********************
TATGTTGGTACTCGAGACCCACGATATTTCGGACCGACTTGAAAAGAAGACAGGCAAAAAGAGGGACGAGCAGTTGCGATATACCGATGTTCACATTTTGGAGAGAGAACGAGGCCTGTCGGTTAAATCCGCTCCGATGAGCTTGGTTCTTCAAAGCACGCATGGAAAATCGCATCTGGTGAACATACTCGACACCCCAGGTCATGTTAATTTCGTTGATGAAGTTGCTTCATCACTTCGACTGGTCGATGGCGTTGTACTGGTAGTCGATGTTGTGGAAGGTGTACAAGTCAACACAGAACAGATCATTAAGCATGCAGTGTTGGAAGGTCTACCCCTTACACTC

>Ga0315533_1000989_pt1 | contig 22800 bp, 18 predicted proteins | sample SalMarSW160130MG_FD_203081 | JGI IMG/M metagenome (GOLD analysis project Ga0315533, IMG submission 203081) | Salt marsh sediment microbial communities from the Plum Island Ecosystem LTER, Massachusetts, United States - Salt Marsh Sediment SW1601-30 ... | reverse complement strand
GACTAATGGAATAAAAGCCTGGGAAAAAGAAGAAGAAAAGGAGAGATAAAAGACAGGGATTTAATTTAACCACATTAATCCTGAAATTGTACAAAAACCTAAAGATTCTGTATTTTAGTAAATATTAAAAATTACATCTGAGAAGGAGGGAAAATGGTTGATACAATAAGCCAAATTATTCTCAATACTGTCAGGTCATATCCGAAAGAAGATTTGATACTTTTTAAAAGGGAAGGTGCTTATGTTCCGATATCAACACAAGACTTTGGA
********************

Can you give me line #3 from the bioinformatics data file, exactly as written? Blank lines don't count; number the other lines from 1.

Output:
GACTAATGGAATAAAAGCCTGGGAAAAAGAAGAAGAAAAGGAGAGATAAAAGACAGGGATTTAATTTAACCACATTAATCCTGAAATTGTACAAAAACCTAAAGATTCTGTATTTTAGTAAATATTAAAAATTACATCTGAGAAGGAGGGAAAATGGTTGATACAATAAGCCAAATTATTCTCAATACTGTCAGGTCATATCCGAAAGAAGATTTGATACTTTTTAAAAGGGAAGGTGCTTATGTTCCGATATCAACACAAGACTTTGGA